Hermit crabs account for one-fourth of crustacean species and typically hang out at rocky or sandy areas in temperate or tropical oceans from the deep sea to intertidal zones. These shelled creatures feed on plankton and detritus, or small organic particles. Depending on the species, most hermit crabs range from 2 to 6 inches in size; however, some giant hermit crabs have reportedly reached a length of 8 inches.
A hermit crab’s distinctive characteristic is his shell, which protects his soft abdomen that curls into the spiral shape of the shell. A hermit crab’s shell is held in place by little grippers called uropods. Tiny scales cover the uropods and legs to provide traction. In addition, his longitudinal abdominal muscles contract to press against the inner walls of the shell for further stabilization.
When a crab grows too large for his shell, he begins the search for another. A hermit crab will never kill to obtain a new shell. He simply looks for a vacant home. When the crab finds a possible candidate, he will inspect the size, shape, weight and mobility of the new shell and even try it on. If the new shell doesn’t meet the crab’s expectations, he will remain in his old shell until he finds a suitable replacement. It is important for beachcombers, tide poolers, divers and other explorers not to collect shells near the homes of hermit crabs. Since hermit crabs rely on these empty shells for new homes, removing empty shells may be detrimental to a crab’s health and survival.
Since hermit crabs are nocturnal, they are most active after sunset; if you have a hermit crab as a pet, that's the time to observe him drinking, eating, cleaning or interacting with other crabs. A dark, cloudy or rainy day could also coax him out of his shell. Wild hermit crabs are most active from 8 p.m. to midnight, and their activity is very limited once daylight rolls around. Crabs enjoy climbing, so if you have a pet hermit, you should consider providing him with items he can explore. But be careful -- hermit crabs have been known to crawl out of their cages that aren't properly enclosed.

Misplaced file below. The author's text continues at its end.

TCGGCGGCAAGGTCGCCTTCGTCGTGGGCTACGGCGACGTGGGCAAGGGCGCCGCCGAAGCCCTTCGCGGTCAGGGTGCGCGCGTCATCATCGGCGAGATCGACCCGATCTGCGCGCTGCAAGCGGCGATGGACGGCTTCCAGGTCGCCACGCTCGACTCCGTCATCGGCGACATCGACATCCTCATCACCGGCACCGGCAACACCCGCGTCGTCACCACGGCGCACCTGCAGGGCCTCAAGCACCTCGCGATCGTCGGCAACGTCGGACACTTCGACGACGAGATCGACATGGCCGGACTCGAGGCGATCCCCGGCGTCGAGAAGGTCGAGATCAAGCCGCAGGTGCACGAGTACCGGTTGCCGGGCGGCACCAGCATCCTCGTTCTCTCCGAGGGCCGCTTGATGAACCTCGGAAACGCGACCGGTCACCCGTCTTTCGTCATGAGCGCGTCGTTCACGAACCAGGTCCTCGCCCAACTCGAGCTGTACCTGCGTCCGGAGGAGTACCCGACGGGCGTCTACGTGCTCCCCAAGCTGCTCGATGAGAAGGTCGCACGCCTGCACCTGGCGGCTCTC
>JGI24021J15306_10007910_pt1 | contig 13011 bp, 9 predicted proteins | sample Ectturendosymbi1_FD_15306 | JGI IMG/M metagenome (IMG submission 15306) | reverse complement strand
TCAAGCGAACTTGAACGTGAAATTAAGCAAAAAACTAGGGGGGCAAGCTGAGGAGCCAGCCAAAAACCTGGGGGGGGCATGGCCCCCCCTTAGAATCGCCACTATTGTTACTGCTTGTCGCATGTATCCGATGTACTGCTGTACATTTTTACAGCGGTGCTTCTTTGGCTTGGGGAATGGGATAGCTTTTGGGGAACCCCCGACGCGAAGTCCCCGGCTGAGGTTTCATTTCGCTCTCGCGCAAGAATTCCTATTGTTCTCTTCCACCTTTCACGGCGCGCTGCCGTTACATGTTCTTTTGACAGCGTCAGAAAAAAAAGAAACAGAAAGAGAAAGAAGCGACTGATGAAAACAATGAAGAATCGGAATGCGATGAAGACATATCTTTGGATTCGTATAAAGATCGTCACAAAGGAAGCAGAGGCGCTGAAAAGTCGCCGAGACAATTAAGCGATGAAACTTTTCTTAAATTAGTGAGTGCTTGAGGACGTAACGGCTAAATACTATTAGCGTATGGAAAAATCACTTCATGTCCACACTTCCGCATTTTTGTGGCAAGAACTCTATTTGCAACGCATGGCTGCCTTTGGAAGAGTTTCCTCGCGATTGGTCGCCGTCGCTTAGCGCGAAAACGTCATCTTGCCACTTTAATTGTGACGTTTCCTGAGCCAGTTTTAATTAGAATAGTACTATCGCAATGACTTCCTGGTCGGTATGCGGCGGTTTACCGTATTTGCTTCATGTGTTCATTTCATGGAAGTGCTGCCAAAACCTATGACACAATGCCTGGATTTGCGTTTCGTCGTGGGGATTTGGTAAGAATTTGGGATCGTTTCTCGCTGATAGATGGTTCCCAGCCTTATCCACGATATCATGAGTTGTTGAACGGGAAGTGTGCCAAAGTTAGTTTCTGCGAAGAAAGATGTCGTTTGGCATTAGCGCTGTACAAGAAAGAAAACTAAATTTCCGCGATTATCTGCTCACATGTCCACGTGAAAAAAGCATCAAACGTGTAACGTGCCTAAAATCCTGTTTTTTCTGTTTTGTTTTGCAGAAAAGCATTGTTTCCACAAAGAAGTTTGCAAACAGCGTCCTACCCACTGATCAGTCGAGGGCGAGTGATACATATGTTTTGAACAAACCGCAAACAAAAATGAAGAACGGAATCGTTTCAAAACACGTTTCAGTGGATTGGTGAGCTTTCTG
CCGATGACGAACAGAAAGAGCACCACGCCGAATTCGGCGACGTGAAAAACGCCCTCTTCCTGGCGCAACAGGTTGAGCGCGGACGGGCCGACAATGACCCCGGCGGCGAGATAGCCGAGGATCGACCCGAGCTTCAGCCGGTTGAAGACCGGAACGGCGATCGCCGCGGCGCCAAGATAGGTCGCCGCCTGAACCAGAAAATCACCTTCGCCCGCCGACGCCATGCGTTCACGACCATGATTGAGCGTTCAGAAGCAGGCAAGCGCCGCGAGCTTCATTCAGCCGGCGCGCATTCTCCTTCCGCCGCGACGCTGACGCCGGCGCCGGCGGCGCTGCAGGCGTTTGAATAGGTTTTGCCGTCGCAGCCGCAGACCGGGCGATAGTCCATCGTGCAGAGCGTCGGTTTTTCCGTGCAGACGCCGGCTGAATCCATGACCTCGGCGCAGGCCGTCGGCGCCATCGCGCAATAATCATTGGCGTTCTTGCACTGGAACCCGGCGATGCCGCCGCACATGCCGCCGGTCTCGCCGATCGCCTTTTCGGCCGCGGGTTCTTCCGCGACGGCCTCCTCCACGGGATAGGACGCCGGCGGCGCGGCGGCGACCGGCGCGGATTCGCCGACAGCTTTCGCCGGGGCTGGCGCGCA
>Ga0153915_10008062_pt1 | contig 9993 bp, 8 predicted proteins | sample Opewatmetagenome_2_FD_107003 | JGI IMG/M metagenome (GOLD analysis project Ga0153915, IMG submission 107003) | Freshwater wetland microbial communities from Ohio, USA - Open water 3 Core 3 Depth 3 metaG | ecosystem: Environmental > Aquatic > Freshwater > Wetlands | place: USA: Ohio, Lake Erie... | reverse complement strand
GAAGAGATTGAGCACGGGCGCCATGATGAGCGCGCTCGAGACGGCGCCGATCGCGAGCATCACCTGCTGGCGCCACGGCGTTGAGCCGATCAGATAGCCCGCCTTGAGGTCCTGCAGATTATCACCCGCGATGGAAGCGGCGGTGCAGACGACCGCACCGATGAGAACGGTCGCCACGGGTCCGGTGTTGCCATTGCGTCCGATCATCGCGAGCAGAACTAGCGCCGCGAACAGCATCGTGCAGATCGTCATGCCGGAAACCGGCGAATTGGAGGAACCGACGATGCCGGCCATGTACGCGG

When most people think of the word “pet,” they lean toward the fuzzier canine or feline variety, but hermit crabs also make great companions. Just like dogs and cats, hermit crabs can be curious and playful. Owners have observed smaller crabs grasping the silicone sealant of their aquariums to climb, claw over claw, up the corners of their homes. Also, hermit crabs make great pets for anyone with allergies. Since hermit crabs are crustaceans, they do not carry any dander or potentially harmful bacteria or allergens.
Dorothy Stephenson is a writer with experience in travel, health, nutrition, equine science, real estate, history, green living, fitness and agriculture. She has written for publications such as "EQUUS," "American Farrier’s Journal," "Today’s Diet and Nutrition," "Military Officer" and "The Washington Examiner."